Michigan’s Pity Sex shift to a slightly different gear on this album, the follow-up to their debut Feast Of Love. On White Hot Moon the scope is larger, the grungey indie-punk being better spread out, through both production and songwriting. Released by Run For Cover on CD and coloured vinyl editions.
LP £14.49 0811774022026
Coloured vinyl LP on Run For Cover.
- Shipping cost: £3.15 ?
- Includes download code.
CD £10.49 0811774022033
CD on Run For Cover.
- Shipping cost: £1.00 ?
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I could sit here and feel sorry for relationship-nihilists Pity Sex all day, since they’re saying things like “nothing matters” overtop sad, subliminally shoegazed guitars. That’s basically all the things that blogs find sad! The Michigan quartet last sounded exactly like this on ‘Feast of Love’, a victoriously downbeat record from way back in 2013; three years later they sound sharper and their surprises are actually surprising, mixing a penchant for isolated melodies with the bait-n-switch shred of acts like Joanna Gruesome.
“Burden You” wakes you up from their stupor with tenacious bursts of distortion, but for those who want the sweet-laced band they know and love, they still exchange vocal duties like love letters slowly deteriorating in quality. It’s a nice tradeoff, and while before I would’ve accused Pity Sex of not knowing exactly who they want to be or how, I now think they’ve married the indie pop and the noise rock, rather than just meshed it. Some might tell me to shut up and just call it pop-punk: hearing the break in “Bonhomie”, I’d be inclined to believe them, as that melody swings its way into my head through visceral things like chord sequence and loose drumming, and refuses to leave.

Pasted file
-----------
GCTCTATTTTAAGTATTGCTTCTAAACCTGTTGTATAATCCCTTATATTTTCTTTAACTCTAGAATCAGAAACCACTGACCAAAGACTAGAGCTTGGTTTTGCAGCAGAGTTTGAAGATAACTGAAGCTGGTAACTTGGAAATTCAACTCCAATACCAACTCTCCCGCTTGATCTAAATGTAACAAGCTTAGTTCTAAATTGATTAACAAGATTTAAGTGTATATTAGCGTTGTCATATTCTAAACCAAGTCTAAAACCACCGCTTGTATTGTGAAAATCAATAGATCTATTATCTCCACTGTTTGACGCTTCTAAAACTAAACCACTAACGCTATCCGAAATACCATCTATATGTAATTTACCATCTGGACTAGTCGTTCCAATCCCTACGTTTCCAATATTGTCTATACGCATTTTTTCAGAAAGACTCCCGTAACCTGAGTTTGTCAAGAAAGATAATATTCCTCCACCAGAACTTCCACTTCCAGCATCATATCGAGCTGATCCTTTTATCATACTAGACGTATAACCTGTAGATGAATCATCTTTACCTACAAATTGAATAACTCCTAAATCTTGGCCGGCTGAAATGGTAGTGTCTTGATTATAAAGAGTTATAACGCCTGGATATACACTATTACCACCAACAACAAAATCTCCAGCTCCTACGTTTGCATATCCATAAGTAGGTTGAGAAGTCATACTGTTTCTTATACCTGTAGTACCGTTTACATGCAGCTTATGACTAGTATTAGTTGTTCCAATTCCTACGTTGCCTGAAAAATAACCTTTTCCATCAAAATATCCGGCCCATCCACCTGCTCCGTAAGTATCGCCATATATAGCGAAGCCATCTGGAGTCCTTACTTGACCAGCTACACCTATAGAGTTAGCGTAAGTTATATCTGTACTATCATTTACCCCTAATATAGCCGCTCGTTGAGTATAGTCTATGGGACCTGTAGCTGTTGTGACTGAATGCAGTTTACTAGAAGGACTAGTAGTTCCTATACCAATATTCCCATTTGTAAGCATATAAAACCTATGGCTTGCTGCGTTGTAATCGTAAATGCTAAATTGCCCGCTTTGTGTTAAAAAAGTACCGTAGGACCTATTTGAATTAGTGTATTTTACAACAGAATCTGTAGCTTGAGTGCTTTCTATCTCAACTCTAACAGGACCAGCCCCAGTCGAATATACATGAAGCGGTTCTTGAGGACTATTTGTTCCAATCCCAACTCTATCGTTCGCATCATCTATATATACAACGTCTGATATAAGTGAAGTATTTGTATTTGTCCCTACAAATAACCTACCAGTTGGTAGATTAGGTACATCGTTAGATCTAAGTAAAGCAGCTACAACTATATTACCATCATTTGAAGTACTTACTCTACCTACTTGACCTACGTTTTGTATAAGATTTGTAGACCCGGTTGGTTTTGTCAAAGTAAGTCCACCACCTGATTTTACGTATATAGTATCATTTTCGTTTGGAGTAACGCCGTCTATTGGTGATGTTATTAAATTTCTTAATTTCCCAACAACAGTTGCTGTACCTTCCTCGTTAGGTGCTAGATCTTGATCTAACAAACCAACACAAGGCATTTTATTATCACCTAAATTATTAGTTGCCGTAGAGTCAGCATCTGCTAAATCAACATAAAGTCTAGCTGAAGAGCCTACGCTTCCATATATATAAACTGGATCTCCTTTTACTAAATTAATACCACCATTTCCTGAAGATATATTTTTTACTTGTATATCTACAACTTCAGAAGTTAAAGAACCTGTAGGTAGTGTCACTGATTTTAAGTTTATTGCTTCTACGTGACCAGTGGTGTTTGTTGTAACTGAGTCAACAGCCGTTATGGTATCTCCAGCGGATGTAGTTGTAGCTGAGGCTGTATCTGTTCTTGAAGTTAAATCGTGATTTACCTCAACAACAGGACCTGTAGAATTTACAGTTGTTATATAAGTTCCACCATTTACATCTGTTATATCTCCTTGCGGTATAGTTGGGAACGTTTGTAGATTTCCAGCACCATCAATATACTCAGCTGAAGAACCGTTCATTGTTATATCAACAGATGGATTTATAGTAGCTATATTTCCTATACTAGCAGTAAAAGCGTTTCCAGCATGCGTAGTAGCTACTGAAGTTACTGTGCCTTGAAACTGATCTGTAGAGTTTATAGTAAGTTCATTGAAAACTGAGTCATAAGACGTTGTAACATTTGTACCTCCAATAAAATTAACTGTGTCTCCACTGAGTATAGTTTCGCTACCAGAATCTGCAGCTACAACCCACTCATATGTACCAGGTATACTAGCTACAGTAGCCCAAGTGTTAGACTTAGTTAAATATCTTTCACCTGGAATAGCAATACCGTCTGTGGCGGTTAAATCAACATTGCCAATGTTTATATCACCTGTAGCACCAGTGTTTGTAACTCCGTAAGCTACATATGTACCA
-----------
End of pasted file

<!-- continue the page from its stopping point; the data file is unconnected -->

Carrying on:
I’d say the mark of a good band is when I hear one of their melodies and think “why can’t I write that, though?”, and plenty of these songs do that. “September” recalls the indelible fuzz choruses of Film School, constantly circling through the full-bodied noisiness and the stripped away, guitar-jangling core. Sometimes it’s derivative -- I feel like i’ve heard the hushed, over pedalled dream-pop urgency of “Orange and Red” a hundred times -- but For Pity Sex, a band who nearly always sound completely dejected and very happy to sink into an armchair forever, I’m just surprised that this record has me hanging on to its every mutter.
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